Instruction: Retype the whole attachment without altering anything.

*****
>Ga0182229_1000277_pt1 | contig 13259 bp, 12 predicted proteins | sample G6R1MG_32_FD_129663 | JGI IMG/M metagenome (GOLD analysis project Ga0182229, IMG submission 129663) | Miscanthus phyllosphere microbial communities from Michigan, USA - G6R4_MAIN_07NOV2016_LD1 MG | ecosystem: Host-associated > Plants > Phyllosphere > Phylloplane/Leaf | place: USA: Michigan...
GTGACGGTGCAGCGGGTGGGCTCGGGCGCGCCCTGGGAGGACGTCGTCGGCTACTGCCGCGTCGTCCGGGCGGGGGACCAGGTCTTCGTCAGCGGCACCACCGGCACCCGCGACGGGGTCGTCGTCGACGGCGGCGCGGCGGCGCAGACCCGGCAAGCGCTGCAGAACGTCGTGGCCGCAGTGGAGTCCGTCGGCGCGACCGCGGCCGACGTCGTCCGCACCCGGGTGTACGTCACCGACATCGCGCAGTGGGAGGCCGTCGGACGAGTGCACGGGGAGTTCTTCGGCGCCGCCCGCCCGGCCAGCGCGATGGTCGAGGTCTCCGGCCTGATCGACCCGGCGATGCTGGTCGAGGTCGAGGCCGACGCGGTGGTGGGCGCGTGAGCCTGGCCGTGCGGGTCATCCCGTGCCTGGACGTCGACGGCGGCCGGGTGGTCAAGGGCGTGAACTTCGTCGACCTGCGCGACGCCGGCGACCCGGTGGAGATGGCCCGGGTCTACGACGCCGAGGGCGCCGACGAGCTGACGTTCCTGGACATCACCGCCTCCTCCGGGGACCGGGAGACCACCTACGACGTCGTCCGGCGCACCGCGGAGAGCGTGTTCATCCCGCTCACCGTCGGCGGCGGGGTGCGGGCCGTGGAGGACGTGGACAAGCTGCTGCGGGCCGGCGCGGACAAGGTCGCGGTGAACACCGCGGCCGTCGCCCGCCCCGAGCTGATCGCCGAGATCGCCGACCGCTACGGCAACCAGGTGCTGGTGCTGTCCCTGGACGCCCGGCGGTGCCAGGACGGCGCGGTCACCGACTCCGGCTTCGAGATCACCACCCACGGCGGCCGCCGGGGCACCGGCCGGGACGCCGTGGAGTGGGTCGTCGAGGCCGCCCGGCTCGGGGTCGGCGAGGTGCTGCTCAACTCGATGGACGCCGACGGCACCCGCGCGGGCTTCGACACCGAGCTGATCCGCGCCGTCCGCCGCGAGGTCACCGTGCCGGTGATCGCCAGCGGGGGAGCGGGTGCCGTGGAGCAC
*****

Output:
>Ga0182229_1000277_pt1 | contig 13259 bp, 12 predicted proteins | sample G6R1MG_32_FD_129663 | JGI IMG/M metagenome (GOLD analysis project Ga0182229, IMG submission 129663) | Miscanthus phyllosphere microbial communities from Michigan, USA - G6R4_MAIN_07NOV2016_LD1 MG | ecosystem: Host-associated > Plants > Phyllosphere > Phylloplane/Leaf | place: USA: Michigan...
GTGACGGTGCAGCGGGTGGGCTCGGGCGCGCCCTGGGAGGACGTCGTCGGCTACTGCCGCGTCGTCCGGGCGGGGGACCAGGTCTTCGTCAGCGGCACCACCGGCACCCGCGACGGGGTCGTCGTCGACGGCGGCGCGGCGGCGCAGACCCGGCAAGCGCTGCAGAACGTCGTGGCCGCAGTGGAGTCCGTCGGCGCGACCGCGGCCGACGTCGTCCGCACCCGGGTGTACGTCACCGACATCGCGCAGTGGGAGGCCGTCGGACGAGTGCACGGGGAGTTCTTCGGCGCCGCCCGCCCGGCCAGCGCGATGGTCGAGGTCTCCGGCCTGATCGACCCGGCGATGCTGGTCGAGGTCGAGGCCGACGCGGTGGTGGGCGCGTGAGCCTGGCCGTGCGGGTCATCCCGTGCCTGGACGTCGACGGCGGCCGGGTGGTCAAGGGCGTGAACTTCGTCGACCTGCGCGACGCCGGCGACCCGGTGGAGATGGCCCGGGTCTACGACGCCGAGGGCGCCGACGAGCTGACGTTCCTGGACATCACCGCCTCCTCCGGGGACCGGGAGACCACCTACGACGTCGTCCGGCGCACCGCGGAGAGCGTGTTCATCCCGCTCACCGTCGGCGGCGGGGTGCGGGCCGTGGAGGACGTGGACAAGCTGCTGCGGGCCGGCGCGGACAAGGTCGCGGTGAACACCGCGGCCGTCGCCCGCCCCGAGCTGATCGCCGAGATCGCCGACCGCTACGGCAACCAGGTGCTGGTGCTGTCCCTGGACGCCCGGCGGTGCCAGGACGGCGCGGTCACCGACTCCGGCTTCGAGATCACCACCCACGGCGGCCGCCGGGGCACCGGCCGGGACGCCGTGGAGTGGGTCGTCGAGGCCGCCCGGCTCGGGGTCGGCGAGGTGCTGCTCAACTCGATGGACGCCGACGGCACCCGCGCGGGCTTCGACACCGAGCTGATCCGCGCCGTCCGCCGCGAGGTCACCGTGCCGGTGATCGCCAGCGGGGGAGCGGGTGCCGTGGAGCAC